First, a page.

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Vaping: The dangers of youth's new nicotine addiction


A youth holds a vaping device.
Youth are the key target of companies that produce nicotine products.

Vaping among youth is a real health concern. There's been an increase in young people experimenting with vaping and becoming addicted. Youth may want to try vaping to fit in with their peers, to try out the many different flavors available (like melon bubble-gum or cotton candy), or because they think it looks cool.

Vaping is not harmless

However, it’s never a good idea to inhale nicotine, cannabis, or other harmful chemicals that can damage the lungs. Our bodies need fresh air to breathe in order to feel good and be healthy. We need to look after our bodies and this means looking after our lungs too!

It’s so important for young people to know the damage that vaping can have on their health. Vaping products contain many harmful chemicals including flavourings like diacetyl, a chemical linked to a serious lung disease (popcorn lung), and heavy metals such as nickel, tin, and lead.

Long-term effects are unknown

The long-term effects of vaping are unknown and exposure to second-hand vapour may also cause injury. Nicotine can be very addictive and vaping nicotine can lead to dependence and addiction. Vaping can affect the developing brain, cause mood swings, and increase anxiety. Physical symptoms may include an increased heart rate, difficulty breathing, shortness of breath, chest pain, nausea, vomiting, or diarrhea.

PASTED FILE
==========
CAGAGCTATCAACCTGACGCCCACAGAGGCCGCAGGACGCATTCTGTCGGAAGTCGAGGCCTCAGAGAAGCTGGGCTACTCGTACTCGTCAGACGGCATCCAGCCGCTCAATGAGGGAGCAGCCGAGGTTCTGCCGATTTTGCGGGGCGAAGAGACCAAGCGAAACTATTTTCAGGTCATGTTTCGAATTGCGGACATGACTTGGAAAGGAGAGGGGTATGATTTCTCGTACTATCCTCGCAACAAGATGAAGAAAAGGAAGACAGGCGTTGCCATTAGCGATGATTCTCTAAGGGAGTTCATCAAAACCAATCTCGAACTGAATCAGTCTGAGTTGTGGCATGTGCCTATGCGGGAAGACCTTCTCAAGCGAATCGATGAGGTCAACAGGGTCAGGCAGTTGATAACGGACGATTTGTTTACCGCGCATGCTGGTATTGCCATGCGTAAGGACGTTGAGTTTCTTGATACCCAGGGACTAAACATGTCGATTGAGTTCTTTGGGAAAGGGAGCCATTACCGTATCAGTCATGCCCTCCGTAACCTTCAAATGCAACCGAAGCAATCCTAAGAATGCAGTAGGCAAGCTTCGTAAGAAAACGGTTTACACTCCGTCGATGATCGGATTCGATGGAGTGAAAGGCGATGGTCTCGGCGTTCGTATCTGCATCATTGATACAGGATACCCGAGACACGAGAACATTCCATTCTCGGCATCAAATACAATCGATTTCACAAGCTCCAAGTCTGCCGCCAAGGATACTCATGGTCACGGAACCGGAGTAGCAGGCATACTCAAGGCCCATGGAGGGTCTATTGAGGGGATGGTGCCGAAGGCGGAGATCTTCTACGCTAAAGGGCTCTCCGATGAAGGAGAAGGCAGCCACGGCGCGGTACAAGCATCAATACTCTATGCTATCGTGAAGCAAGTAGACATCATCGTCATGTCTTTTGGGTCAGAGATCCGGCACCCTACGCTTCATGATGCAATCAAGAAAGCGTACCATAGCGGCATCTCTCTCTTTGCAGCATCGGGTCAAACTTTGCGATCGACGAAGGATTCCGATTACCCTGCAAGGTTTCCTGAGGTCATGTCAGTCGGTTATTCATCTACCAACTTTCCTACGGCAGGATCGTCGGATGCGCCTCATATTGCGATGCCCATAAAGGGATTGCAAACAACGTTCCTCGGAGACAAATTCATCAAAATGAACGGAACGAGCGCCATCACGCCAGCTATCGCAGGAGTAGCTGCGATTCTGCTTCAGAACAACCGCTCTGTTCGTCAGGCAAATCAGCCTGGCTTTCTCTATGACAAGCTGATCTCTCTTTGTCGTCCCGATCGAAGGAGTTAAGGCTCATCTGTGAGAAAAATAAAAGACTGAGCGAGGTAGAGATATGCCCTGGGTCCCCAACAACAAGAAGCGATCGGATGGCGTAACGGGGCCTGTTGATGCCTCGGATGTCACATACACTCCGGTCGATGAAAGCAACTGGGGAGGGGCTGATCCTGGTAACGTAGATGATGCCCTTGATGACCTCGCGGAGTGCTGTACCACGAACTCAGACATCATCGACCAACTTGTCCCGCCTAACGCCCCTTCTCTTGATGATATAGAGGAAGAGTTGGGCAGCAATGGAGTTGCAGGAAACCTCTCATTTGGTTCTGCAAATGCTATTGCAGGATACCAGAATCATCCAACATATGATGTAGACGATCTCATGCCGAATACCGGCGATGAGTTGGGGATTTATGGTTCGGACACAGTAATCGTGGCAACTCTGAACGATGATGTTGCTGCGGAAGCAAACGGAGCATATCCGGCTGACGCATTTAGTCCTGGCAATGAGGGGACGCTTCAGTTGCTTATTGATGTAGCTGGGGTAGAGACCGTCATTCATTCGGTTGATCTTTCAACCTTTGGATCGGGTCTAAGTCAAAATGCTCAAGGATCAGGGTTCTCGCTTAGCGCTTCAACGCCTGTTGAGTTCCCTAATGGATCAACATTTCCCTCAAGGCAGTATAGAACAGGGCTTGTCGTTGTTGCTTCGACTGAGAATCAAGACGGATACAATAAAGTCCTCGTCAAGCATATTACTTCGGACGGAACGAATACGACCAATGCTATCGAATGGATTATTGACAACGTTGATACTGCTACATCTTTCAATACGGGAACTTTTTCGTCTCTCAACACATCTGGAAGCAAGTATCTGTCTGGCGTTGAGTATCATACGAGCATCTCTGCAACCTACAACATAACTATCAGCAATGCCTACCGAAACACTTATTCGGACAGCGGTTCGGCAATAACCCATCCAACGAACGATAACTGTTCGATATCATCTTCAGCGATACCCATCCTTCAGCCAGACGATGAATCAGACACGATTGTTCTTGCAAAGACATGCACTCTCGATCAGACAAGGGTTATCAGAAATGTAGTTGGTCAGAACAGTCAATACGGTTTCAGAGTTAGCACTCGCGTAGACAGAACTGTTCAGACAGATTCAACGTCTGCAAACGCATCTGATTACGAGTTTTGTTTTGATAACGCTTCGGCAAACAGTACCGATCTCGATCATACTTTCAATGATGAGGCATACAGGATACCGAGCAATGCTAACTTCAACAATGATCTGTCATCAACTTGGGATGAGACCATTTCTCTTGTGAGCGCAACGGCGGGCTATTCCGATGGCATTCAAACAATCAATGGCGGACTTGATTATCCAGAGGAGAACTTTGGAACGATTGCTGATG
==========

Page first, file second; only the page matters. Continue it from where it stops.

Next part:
Vaping devices can be very dangerous and lead to injuries, as they can explode or start on fire.

Corporate tobacco companies target youth as they attempt to addict a new generation to nicotine. Whether that’s through vaping alone or exploring other tobacco products like cigarettes, chewing tobacco, or cigars, they are all intertwined in a billion-dollar industry that needs new clientele.

Put your health first and don’t start vaping. If you vape, quit.

If you or someone you know is interested in quitting or decreasing their vapour use, encourage them to talk to their primary care provider (such as a doctor or nurse practitioner).

For more quitting resources you can access free information, support, and counseling by trained professionals by phone, text, or email through quitnow.ca.

More vaping information and resources